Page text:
Army records published after the War note that William was born in Chelsea. The 1901 Census suggests only one person with that name and place of birth who would have been of age to fight in the War. This was the eight year son of Warden Chandler and Emily Chandler. Mr Chandler was a butcher and the family, which also included two daughters, was then living at Cann Hall, Leytonstone in London. The area took its name from a stately home which had been demolished in the 19th century.
It is not known when William moved to the Stockport area and the only reference to him living in the town comes from the army records, which indicate he was a joiner by trade. They record his brother, Cyril, as next of kin and who was living at 47 Shaw Road. He must also have had a connection with Grantham in Lincolnshire as he enlisted into the army there, on 4 December 1915. His service papers show him to have been 5’ 9” tall with a 35” chest. After completing the formalities, William was sent home again and was not actually mobilised until 2 June 1916. After training, he was posted to 255th Siege Battery on 13 September. He was gradually promoted through 1917, reaching the rank of Sergeant in March 1918.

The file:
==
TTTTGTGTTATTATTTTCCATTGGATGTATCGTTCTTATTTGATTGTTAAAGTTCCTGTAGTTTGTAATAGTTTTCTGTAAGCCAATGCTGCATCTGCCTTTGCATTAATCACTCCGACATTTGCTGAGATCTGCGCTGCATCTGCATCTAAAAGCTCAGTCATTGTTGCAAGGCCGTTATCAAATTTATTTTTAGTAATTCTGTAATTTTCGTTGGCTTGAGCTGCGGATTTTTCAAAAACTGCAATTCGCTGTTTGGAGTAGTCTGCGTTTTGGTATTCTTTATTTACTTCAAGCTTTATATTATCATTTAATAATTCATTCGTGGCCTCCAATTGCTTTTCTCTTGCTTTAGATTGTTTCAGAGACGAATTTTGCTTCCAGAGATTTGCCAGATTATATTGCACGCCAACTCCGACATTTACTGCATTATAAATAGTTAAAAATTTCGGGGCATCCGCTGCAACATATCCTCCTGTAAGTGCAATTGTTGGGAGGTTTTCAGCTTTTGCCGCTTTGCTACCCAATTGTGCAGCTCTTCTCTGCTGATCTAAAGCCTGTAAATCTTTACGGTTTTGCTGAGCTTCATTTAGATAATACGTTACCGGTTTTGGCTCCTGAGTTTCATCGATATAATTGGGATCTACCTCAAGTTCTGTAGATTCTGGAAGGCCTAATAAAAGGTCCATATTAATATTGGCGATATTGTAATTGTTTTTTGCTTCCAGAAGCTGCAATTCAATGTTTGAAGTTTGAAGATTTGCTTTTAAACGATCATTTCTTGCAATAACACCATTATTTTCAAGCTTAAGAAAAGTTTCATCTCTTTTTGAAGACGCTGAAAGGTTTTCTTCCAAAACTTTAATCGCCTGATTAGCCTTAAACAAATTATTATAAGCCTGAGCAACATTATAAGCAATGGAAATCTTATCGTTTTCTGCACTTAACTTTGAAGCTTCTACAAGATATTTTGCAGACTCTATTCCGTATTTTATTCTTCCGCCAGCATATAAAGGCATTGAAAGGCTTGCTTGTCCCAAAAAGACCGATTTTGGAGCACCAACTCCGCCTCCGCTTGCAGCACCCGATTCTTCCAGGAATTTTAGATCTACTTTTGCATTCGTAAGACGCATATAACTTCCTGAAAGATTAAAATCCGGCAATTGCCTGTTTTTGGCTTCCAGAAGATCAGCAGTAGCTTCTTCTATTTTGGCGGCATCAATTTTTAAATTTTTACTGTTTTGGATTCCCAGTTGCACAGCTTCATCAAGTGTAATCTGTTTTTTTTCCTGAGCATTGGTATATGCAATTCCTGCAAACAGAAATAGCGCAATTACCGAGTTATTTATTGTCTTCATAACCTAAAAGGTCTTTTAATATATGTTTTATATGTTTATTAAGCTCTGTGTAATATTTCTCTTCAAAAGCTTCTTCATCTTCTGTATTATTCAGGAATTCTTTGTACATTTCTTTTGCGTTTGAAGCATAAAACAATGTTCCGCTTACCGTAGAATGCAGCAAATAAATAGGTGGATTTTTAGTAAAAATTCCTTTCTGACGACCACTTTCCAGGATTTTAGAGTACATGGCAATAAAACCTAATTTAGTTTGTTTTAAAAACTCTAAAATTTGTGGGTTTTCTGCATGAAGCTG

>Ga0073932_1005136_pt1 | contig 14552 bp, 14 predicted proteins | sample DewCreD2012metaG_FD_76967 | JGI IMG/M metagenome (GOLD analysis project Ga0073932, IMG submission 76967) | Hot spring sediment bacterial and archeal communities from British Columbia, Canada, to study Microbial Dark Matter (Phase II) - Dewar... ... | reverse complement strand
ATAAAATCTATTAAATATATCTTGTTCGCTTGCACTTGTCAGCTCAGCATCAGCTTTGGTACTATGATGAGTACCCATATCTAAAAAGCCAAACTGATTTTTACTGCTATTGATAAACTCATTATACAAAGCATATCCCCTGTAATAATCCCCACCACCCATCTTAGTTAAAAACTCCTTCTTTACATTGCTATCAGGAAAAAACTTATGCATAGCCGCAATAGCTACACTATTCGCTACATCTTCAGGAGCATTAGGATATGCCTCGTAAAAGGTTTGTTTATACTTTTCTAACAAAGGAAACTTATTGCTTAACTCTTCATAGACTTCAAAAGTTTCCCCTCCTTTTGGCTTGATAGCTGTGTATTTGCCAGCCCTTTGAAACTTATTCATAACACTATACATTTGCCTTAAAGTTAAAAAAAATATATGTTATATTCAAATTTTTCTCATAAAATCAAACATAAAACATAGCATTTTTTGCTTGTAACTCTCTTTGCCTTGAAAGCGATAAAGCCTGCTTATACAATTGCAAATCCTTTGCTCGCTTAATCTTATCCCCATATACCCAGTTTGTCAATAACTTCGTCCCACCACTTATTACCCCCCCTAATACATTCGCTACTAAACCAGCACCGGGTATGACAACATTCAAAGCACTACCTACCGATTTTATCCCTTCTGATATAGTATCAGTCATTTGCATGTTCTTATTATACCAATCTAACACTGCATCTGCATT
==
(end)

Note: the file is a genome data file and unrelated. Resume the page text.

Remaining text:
The Siege Batteries fired the heaviest guns in the British Army and were used to batter enemy defences and strongpoints. They were situated some considerable way behind the front line. Few records remain of their day-to-day activities so it is not possible to know the circumstances in which William died. However, in view of their relatively safe location, it will be reasonable to assume that the Battery gun positions were targeted by the German’s own heavy artillery. The records mentioned earlier confirm that he was not killed outright but died of wounds soon after being injured and before he could be evacuated to the extensive hospital facilities on the Channel coast.
Villers-Bretonneux Cemetery was not created until after the War when bodies originally buried in a number of smaller cemeteries were re-interred and taken into the care of the War Graves Commission. One of these burial areas was next to a dressing station outside a former asylum known as Dury Hospital and that was probably William’s original burial place.
In 1919, Cyril had moved to work on a farm near Congleton. Two sisters, Edith and Elizabeth, still lived at Shaw Road. The previous year, the Army had returned William’s personal effects to his home. They included letters and photographs, his diary, watch, cigarette case and a gold ring.